The risk of developing lymphoma is slightly elevated in inflammatory bowel disease (IBD) and has increased in recent years in patients with Crohn’s disease, report researchers from Karolinska Institutet in a study published in Clinical Gastroenterology and Hepatology. The researchers could see a risk increase in patients taking modern IBD drugs and, less so, in patients not on such drugs, indicating that the lymphoma risk could be affected by both the medication and the disease activity itself.
Inflammatory bowel disease (IBD), which includes Crohn’s disease and ulcerative colitis, is a chronic intestinal inflammation that can increase the risk of developing lymph node cancer (lymphoma), a disease that affects the immune system.
“Previous studies of the lymphoma risk of IBD have been too small to draw reliable conclusions,” said the study’s first author Ola Olén, consultant and docent at the Department of Medicine (Solna), Karolinska Institutet. “The studies have not taken into account important systematic errors or been representative of today’s IBD patients.”
The present study included almost 170,000 IBD patients identified in Swedish and Danish national registries between 1969 and 2019. Comparing these patients with a matched population without IBD in order to calculate the risk of lymphoma, the researchers discovered that patients with both Crohn’s disease and ulcerative colitis had a higher risk of lymphoma. The risk was highest, however, in patients with Crohn’s disease, the increase being driven mainly by T-cell lymphoma and aggressive B-cell lymphoma.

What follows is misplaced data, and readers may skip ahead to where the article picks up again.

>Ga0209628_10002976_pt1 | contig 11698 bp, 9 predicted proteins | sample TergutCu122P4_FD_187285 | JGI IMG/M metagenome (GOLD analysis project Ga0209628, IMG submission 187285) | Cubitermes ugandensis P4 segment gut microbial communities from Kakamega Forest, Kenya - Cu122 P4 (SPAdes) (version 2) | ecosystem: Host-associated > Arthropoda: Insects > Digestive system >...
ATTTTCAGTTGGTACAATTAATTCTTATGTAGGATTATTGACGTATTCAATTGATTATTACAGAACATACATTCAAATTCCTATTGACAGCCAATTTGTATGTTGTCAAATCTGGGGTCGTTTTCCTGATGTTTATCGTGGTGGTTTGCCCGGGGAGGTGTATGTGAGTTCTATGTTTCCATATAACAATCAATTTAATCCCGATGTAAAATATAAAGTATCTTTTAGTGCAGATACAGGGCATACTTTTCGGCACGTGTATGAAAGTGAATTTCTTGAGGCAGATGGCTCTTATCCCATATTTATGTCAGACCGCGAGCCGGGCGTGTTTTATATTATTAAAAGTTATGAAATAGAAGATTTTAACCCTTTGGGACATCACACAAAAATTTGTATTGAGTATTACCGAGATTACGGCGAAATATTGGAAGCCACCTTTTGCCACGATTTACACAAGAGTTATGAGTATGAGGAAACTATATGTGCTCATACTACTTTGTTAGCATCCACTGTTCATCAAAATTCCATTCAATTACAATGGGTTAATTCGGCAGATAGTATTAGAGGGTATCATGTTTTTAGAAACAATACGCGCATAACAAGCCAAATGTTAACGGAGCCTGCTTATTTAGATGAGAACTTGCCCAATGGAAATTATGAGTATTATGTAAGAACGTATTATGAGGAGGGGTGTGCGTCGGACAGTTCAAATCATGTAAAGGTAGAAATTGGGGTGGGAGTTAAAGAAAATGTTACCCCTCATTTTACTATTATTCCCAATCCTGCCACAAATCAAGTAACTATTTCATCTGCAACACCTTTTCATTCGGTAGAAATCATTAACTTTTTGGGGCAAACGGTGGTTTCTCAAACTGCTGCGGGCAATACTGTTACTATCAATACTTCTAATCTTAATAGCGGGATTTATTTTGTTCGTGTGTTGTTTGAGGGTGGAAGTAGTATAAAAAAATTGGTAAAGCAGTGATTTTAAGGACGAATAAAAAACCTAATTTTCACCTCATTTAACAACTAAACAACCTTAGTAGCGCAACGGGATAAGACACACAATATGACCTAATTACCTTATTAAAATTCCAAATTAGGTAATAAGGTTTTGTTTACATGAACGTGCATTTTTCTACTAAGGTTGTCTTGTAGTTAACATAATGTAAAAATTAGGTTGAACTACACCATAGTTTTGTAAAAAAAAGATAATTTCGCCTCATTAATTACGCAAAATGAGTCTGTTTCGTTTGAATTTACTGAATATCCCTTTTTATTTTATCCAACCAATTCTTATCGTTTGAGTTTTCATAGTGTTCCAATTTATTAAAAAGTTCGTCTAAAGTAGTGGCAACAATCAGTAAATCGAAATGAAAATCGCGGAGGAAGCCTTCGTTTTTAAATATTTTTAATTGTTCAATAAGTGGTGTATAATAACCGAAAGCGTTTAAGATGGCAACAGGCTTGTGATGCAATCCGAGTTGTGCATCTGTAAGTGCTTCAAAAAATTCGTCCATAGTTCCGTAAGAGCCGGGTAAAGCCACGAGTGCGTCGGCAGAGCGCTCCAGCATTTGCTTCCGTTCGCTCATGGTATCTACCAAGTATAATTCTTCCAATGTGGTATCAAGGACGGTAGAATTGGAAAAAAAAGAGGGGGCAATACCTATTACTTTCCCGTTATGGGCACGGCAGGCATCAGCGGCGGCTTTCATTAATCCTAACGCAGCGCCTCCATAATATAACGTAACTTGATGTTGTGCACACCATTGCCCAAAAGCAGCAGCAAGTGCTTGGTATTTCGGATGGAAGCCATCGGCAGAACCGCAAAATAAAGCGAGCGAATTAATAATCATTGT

“We found an elevated relative risk of different types of lymphoma in both Crohn’s disease and ulcerative colitis, but we need to point out that the absolute risk is very low,” says the study’s last author Jonas F Ludvigsson, consultant and professor at the Department of Medical Epidemiology and Biostatistics, Karolinska Institutet.
“The increase in risk equates to only one extra case of lymphoma in 1,000 people with IBD, who were followed for ten years.”
The risk of lymphoma has increased in patients with Crohn’s disease over the past two decades, which coincides with the increasing use of immunomodulating drugs for IBD. While the highest risk of developing the cancer was observed in patients who had received these drugs, the researchers found that patients who were not on such medication were also at a higher risk of lymphoma.
“This finding indicates that both the inflammation in itself and its treatment play a part,” said Dr Olén. “Since there’s a lot of talk about the lymphoma risk associated with immunomodulating drugs, it’s important to make it clear that also the disease and the inflammation per se seem to drive the development of lymphoma. One has to take account of this and discuss it when prescribing modern treatments where there might be a concern that they will increase the risk of lymphoma.”
When asked for future directions of the research, Dr Olén said: “We now want to use more detailed data to answer the question about what’s most important in terms of the lymphoma risk – the disease itself or its treatment.”